When PowerPoint first came on the scene, those who created slideshows for public presentations were seen as 'magicians' in some respects. Since educators first began using this tool, we've followed in the steps of corporate users, and have failed to use it effectively. When used poorly (which is most of the time!) the worst part of PowerPoint presentations is having to sit through them! The problem is that many presenters use the PowerPoint file as 'electronic chalk'. Let's fix that!
DO use high quality graphics... Use carefully chosen photos instead of clipart!
DO use minimal text! No one is reading your many bullet points or 'shiver' paragraphs of text anyways! A presentation is much more memorable if you use only one keyword or one bullet point per slide! This gives you room for a quality image, and allows you to be a part of the presentation by expanding on the visual minimalist slide. Getting past the Mac/PC debate, this comparison this 2005 post on Presentation Zen is still relevant!
DO NOT read your slides to your audience! Just don't!
DO tell stories! Use your slides as introductions to Real stories that demonstrate your point, or stories that can act as apt metaphors will make your presentation more memorable.
DO learn from effective presenters! Merlin Mann is a terrific 'organizational guru', who is clearly comfortable when presenting. When time allows, check out this talk he gave at Google last summer (once the awkward intro is over... you can gain some great tips for managing your email. If you like the style of this presentation, you'll be able to make effective use of Merlin's presentation tips.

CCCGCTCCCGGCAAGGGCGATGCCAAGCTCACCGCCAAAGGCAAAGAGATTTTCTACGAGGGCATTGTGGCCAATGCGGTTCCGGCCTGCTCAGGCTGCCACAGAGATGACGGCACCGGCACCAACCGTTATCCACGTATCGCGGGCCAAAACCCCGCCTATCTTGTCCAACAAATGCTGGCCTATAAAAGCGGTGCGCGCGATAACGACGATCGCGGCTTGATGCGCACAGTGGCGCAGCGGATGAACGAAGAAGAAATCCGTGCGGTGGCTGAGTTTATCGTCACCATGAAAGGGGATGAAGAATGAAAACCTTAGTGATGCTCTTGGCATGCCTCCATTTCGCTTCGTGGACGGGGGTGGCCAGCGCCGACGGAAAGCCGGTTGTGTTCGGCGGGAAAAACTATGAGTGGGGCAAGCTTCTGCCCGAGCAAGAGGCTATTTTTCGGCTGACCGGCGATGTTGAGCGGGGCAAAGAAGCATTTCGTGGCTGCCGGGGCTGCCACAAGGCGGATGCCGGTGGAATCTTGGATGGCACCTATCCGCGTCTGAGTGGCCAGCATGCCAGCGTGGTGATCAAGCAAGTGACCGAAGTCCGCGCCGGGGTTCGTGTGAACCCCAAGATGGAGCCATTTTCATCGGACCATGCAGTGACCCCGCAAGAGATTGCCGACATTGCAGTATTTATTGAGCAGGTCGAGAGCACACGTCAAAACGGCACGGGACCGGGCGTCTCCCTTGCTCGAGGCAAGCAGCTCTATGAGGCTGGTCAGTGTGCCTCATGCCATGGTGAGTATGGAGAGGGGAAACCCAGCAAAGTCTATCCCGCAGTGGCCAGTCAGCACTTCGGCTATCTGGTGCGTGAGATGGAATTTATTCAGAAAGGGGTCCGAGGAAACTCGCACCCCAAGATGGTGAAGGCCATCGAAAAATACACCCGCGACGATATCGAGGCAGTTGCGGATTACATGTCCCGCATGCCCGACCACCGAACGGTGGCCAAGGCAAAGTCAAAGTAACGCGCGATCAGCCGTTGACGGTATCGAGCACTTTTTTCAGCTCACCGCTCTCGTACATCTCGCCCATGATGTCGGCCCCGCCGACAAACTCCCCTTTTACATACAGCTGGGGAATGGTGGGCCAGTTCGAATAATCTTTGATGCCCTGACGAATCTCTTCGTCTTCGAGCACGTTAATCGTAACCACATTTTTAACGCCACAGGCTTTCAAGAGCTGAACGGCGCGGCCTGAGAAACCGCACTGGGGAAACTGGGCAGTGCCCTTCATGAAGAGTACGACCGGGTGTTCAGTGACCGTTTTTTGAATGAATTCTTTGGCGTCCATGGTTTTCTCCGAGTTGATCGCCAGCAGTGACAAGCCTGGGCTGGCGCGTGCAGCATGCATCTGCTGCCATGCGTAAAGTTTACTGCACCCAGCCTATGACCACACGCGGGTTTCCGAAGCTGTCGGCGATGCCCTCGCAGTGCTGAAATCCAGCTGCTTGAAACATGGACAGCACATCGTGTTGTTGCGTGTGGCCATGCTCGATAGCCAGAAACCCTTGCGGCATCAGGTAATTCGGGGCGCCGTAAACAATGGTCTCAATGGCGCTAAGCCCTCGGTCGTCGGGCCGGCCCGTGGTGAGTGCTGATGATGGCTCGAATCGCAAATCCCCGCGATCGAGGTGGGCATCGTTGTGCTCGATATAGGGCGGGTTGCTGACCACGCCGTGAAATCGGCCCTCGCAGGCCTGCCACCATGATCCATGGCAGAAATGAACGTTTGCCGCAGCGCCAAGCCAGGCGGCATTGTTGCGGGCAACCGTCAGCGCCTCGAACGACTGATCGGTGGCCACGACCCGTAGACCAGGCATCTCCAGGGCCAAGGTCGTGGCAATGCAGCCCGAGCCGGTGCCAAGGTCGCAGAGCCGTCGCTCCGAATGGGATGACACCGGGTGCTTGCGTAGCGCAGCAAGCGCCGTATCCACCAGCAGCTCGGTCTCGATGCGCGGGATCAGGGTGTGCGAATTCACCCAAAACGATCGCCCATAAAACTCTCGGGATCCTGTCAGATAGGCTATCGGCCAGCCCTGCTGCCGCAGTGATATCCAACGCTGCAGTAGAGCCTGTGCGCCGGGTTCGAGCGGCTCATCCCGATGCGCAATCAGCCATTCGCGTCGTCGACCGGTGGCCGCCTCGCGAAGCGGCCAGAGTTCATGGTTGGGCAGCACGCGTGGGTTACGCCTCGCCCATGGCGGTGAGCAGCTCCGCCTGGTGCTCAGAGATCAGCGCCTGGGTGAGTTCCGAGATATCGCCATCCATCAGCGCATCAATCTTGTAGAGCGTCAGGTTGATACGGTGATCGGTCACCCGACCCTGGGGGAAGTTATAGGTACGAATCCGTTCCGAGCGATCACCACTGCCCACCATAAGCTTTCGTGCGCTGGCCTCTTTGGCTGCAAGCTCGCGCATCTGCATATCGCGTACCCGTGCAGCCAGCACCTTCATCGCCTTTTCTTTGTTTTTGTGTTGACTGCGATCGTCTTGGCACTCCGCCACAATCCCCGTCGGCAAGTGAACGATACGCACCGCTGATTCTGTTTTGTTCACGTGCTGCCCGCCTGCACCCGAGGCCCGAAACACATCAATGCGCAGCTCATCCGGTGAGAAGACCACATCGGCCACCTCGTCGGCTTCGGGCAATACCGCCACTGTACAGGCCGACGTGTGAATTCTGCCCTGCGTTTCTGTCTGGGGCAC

DO remember that YOU are the most important part of the presentation! Darren Barefoot is another presenter who has great suggestions on making presentations in this post "Everything I Know about Presentations, I Learned in Theatre School". The presentation should be much more than the electronic chalk notes you provide...
DO engage other tools along with or in place of PowerPoint. The best presenters in using communications technology are very comfortable jumping from application to application, or from site to site within a presentation. If you have live access to the Internet during a presentation, you might want to hyperlink to a wiki, a blog post, or any of a number of relevant websites or online tools.
DO preload content and websites you plan to use in your presentation. Use of a tabbed browsing tool (just about anything but MS Explorer) will allow you to pre-load sites that you'd like to visit.
DO become familiar with the presenter's layout. Both PowerPoint and Keynote allow you to project your presentation while having your notes appear on your local computer/notebook screen. (You might also want to employ a teleprompter.) You'll have to practice this with a data projector as most tools will not make use of this option unless a projector is attached.
DO become very familiar with your slide arrangement. The best presenters can adapt their presentations on the fly depending on audience response and interaction. If you race to show all of your wonderful slides, you may be missing opportunities to make deeper, more meaningful connections with your audience. Being prepared to skip forward/backwards in your presentation.
The slideshow is not the presentation. If it was, you could just hand it out and be done with it. If you are wondering why so many attendees are checking email, or doodling, or talking during your presentations, you'll have to do your part: Engage the audience by making effective use of your favourite presentation tool!
A few weeks later, I've added a few white space exemplars:
For an audio version of this content, visit the Teacher 2.0 Podcast.